Choudhuri visits the
world’s longest human-made structure stretching over 6,700 km
AS a child, I was fascinated with everything Chinese. Chow mein. Fireworks. Silk. I was particularly spellbound by a picture of the Great Wall in my Class III history book. China was, however, out of bounds for tourists, but that only served to enhance its mystery quotient.
Recently, I happened to visit China and I immediately grabbed the opportunity to go and see the Great Wall. Most tourists encounter the Great Wall at Badaling, its most photographed manifestation, 70 km northwest of Beijing. The wall at Juyongguan, 50 km northwest of Beijing, represents a rather steep climb and people generally take a few hours to complete the strenuous circuit.
The Great Wall can be attributed to Qin Shi Huang, the first emperor of China and founder of the Qin dynasty. Born in 259 BC, Qin ascended the throne at the age of 13. He introduced significant reforms by building an extensive network of roads and canals and standardising the Chinese script. To keep out invaders, he ordered General Meng Tian to rebuild and connect the defensive walls of the states he had conquered into the Great Wall of China. Over 300,000 people were reportedly mobilised to build the wall. Most parts of the Badaling Great Wall were built and reinforced during the Ming Dynasty (1368-1644) to defend the capital against the intrusion of the Mongols. Unlike the Qin fortifications, the Ming construction was stronger because of the use of bricks and stones.
The wall stretched over 6,700 km at the end of the Ming dynasty. However, earthquakes and erosion have taken their toll and almost a third of it is reportedly gone. People compare the Badaling Great Wall to a dragon winding its way along mountain ranges. It adds drama to an already spectacular landscape. No wonder, it reportedly attracts 10 million visitors every year. There is a cable car that takes tourists two-thirds of the way up to the top. Priced at 60 yuan per person (1 yuan = Rs 5.30), the cable car trip cartainly doesn’t come cheap. However, most visitors prefer the easy way out rather than use the gently sloping steps to walk all the way to the top.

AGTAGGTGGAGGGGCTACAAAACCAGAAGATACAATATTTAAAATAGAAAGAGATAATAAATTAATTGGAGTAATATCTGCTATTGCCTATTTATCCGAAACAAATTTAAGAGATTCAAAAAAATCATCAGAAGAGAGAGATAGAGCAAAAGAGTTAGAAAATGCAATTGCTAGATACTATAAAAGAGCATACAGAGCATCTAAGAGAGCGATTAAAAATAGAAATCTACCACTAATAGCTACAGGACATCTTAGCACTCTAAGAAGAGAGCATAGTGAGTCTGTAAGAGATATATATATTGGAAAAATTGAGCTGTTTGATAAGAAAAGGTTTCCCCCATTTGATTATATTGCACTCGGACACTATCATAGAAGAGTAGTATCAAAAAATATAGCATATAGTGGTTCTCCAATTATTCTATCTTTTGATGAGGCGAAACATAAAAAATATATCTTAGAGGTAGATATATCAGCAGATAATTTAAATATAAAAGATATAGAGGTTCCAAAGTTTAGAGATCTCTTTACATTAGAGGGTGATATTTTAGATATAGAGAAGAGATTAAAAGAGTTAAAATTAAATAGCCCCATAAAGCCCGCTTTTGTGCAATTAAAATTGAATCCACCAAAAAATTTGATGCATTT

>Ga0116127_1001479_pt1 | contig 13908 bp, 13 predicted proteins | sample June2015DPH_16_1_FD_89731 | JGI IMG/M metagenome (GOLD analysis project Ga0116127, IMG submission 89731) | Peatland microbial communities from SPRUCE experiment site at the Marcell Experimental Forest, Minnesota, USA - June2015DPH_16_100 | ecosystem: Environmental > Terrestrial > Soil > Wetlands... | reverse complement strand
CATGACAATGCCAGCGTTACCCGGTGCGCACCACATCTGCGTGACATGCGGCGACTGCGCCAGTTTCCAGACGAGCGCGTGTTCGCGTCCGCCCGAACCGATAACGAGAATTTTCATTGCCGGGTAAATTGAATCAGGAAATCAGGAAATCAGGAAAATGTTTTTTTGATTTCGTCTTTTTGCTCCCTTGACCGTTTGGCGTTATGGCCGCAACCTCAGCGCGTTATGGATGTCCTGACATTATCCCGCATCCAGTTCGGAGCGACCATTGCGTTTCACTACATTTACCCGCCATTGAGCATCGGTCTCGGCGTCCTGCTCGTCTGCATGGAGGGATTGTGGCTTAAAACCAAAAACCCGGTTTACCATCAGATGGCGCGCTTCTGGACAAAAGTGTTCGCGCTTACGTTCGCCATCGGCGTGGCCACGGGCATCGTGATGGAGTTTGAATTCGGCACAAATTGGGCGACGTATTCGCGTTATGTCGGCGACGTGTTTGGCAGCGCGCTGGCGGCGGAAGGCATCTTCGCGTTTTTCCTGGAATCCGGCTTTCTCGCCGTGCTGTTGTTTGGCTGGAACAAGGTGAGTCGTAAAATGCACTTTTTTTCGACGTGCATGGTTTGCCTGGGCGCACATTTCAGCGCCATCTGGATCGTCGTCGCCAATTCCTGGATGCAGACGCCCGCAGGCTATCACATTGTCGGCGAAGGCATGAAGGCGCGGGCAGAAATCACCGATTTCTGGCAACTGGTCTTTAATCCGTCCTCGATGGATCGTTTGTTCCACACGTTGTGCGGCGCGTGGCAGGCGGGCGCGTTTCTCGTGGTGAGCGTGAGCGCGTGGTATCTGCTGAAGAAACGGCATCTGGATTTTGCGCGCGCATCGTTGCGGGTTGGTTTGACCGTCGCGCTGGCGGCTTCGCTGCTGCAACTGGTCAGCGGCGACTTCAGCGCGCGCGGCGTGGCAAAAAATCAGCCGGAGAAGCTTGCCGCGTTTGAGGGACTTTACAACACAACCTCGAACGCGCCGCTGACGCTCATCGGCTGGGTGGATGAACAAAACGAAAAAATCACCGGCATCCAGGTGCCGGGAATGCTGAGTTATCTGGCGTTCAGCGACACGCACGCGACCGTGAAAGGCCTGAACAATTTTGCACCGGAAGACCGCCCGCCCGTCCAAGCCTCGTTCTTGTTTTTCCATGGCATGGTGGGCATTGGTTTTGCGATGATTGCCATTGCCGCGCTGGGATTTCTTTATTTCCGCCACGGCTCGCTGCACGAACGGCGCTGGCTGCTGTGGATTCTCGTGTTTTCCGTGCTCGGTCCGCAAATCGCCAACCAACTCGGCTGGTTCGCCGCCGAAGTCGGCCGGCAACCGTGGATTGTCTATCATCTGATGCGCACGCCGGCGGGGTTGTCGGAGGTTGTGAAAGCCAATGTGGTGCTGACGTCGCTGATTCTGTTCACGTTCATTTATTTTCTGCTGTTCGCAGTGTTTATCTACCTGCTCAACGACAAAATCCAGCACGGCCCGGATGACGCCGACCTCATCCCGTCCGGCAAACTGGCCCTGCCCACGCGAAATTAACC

People with disabilities find access to the wall at Badaling better than elsewhere in the Beijing area. On a clear day, you can see for miles across leafy, undulating terrain from atop the battlements. The admission price also includes access to the China Great Wall Museum and the Great Wall Circle Vision Theatre.
Though it is the ‘picture-perfect’ wall often seen on postcards, what the pictures do not show are the tourist stands selling souvenirs, women in traditional costumes inviting visitors to be photographed with them and fast-food outlets that aspire to make a quick buck. Most people queue up to buy T-shirts that say ‘I climbed the Great Wall’ or stamped certificates which say the same and on which their names are typed and photos pasted.
I visited the Great Wall at Juyongguan on the National Day holiday (October 1). Trips to the Great Wall (and all landmarks for that matter) should be avoided during weekends and public holidays. The place was crammed with local and international tourists and it reminded me that China was after all the most populous nation on earth.
Guarding one of the two crucial passes to Beijing and the vast North China plain, Juyongguan (Dwelling in Harmony Pass) was the site of pitched battles in ancient times. Climbing the steep section to the left offers fabulous view of Badaling. Restorations in the 1990s created over 4 km of wall, but railings mar the effect as there’s little feeling of antiquity. The Yun Tai (Cloud Platform) is a remarkable feature at Juyongguan. Dating from the 14th century, it was the base for three Tibetan-style stupas, which collapsed during an earthquake and were replaced during the Ming period by a Chinese-style Buddhist temple. This, too, was partially destroyed by a fire during the Qing (1644-1911) period.
Badaling and Juyongguan have the advantage of being close to the Ming Tombs, where 13 of the emperors of that dynasty lie for eternity in sumptuous tombs. The Shih-san Ling, as they are known as, are among the country’s most revered antiquities. In a recent development, the Great Wall was chosen as one of the modern day seven wonders of the world in a poll of 100 million online voters. Unfortunately, the wall is facing threats from many quarters. Severe sandstorms in northwest China have reduced sections of the wall to mounds of dirt. Vandals have pilfered bricks or stones in many places. In many stretches, trees and bushes have pushed through the wall’s stone flooring. Clearly, much needs to be done to shield China’s most loved icon from further harm.